The process involves a content owner sending an infringement notice to the user’s digital network provider, and the digital network provider forwarding that notice to the user.
If a digital network provider fails to forward the notice, it may be exposed to a significant financial penalty.
The process is described in more detail below, in the section entitled “How does Notice and Notice Work?”
What does this mean at UBC?
The Notice and Notice provisions apply to UBC and University community in several ways:
- Under the Copyright Act, UBC is considered to be a digital network provider. Therefore, UBC must forward infringement notices it receives.
- UBC faculty members, staff members and students may be content owners. If they believe that their material has been copied illegally, they now have a means to communicate with the person who made the copy, as the first step to enforcing their copyright.
- UBC faculty members, staff members and students may use content that they obtain on the Internet. Copyright compliance is not only a legal requirement, but good academic practice. Any UBC faculty member, staff member or student who copies content from the Internet in breach of copyright should expect to receive a copyright infringement notice.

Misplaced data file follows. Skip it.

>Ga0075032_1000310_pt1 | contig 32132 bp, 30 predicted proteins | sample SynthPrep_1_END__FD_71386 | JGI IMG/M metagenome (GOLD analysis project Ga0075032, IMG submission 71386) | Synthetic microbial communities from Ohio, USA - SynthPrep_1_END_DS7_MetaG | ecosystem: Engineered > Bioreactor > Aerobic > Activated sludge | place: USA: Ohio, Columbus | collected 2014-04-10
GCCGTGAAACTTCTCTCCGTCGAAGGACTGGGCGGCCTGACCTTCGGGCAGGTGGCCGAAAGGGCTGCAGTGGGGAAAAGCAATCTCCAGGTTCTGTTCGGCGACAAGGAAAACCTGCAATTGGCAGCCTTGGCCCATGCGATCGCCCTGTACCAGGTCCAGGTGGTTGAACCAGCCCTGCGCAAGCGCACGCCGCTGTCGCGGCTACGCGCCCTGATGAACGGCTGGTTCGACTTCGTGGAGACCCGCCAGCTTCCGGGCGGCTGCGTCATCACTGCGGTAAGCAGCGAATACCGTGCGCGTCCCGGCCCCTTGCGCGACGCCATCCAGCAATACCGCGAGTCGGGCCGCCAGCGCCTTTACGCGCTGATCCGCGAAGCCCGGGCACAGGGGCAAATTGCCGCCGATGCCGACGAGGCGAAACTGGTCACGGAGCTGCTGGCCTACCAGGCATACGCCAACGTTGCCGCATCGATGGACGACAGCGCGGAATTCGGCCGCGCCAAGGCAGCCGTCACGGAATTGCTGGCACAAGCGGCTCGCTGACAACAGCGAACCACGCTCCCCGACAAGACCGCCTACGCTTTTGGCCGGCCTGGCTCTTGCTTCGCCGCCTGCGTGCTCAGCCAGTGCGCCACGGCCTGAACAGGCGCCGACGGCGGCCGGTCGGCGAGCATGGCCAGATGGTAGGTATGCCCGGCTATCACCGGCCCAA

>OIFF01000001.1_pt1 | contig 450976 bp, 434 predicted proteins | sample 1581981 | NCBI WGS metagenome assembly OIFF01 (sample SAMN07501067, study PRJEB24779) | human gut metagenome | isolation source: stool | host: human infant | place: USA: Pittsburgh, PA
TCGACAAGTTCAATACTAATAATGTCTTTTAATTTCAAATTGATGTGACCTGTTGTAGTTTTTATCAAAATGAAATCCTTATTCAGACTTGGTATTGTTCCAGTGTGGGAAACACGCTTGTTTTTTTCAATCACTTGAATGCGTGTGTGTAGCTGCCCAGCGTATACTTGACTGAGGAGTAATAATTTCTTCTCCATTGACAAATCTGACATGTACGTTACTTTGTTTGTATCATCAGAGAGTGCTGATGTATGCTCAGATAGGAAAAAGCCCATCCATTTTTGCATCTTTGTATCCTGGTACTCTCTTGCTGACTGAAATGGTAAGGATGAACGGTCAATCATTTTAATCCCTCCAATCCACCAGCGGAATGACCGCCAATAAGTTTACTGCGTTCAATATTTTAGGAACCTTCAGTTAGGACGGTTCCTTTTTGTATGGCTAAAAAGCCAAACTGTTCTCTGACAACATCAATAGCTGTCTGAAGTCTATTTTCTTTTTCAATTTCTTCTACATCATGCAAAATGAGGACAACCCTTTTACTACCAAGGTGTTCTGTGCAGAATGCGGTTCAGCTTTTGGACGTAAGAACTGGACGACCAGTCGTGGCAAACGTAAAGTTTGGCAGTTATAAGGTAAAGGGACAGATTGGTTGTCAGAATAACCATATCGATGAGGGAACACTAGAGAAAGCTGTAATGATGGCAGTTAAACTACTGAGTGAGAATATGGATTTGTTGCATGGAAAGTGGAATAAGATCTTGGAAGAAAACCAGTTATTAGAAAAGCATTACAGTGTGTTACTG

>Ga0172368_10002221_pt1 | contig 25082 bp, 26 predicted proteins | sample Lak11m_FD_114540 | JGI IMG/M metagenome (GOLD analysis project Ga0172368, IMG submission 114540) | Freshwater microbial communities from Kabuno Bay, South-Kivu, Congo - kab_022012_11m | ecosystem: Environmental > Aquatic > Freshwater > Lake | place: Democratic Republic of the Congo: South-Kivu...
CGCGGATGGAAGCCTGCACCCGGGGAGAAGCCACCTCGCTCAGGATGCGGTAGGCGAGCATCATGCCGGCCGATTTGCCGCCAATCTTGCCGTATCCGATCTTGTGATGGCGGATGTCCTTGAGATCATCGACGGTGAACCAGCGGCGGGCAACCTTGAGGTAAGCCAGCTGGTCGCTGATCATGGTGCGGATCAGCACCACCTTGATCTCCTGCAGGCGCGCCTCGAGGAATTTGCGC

Four important details
- UBC will not disclose the identity of the user to the content owner, unless required to so by a court order or other legal process.
- Content owners monitor the use of IP addresses to determine whether their copyright has been infringed. UBC is not involved in this process.
- UBC does not evaluate the legitimacy of the notices it receives. The fact that UBC is forwarding a notice does not mean that UBC in any way endorses or supports the allegations contained in the notice. UBC is merely forwarding notices as required by law.
- The Notice and Notice system does not otherwise change the existing laws that govern the use of copyrighted materials. For more information about your rights and obligations under copyright law, please visit www.copyright.ubc.ca.
How does Notice and Notice work?
The steps are as follows: